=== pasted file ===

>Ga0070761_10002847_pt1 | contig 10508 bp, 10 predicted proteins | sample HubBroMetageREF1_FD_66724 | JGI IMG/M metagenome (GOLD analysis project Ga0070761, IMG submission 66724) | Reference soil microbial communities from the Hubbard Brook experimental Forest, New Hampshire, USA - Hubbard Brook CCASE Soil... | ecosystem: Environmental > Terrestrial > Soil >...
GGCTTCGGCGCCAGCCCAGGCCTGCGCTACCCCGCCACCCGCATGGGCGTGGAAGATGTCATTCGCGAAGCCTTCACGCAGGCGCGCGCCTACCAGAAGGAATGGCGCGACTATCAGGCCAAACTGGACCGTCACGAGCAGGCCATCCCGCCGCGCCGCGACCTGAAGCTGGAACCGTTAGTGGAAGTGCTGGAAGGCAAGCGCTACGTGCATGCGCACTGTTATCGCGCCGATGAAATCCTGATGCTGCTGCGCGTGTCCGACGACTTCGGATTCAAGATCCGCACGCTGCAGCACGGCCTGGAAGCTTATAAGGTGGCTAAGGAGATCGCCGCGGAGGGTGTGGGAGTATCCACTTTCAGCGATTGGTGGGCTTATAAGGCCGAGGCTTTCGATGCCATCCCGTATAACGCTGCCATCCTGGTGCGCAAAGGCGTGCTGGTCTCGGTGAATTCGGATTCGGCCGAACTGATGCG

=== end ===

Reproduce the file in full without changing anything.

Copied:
>Ga0070761_10002847_pt1 | contig 10508 bp, 10 predicted proteins | sample HubBroMetageREF1_FD_66724 | JGI IMG/M metagenome (GOLD analysis project Ga0070761, IMG submission 66724) | Reference soil microbial communities from the Hubbard Brook experimental Forest, New Hampshire, USA - Hubbard Brook CCASE Soil... | ecosystem: Environmental > Terrestrial > Soil >...
GGCTTCGGCGCCAGCCCAGGCCTGCGCTACCCCGCCACCCGCATGGGCGTGGAAGATGTCATTCGCGAAGCCTTCACGCAGGCGCGCGCCTACCAGAAGGAATGGCGCGACTATCAGGCCAAACTGGACCGTCACGAGCAGGCCATCCCGCCGCGCCGCGACCTGAAGCTGGAACCGTTAGTGGAAGTGCTGGAAGGCAAGCGCTACGTGCATGCGCACTGTTATCGCGCCGATGAAATCCTGATGCTGCTGCGCGTGTCCGACGACTTCGGATTCAAGATCCGCACGCTGCAGCACGGCCTGGAAGCTTATAAGGTGGCTAAGGAGATCGCCGCGGAGGGTGTGGGAGTATCCACTTTCAGCGATTGGTGGGCTTATAAGGCCGAGGCTTTCGATGCCATCCCGTATAACGCTGCCATCCTGGTGCGCAAAGGCGTGCTGGTCTCGGTGAATTCGGATTCGGCCGAACTGATGCG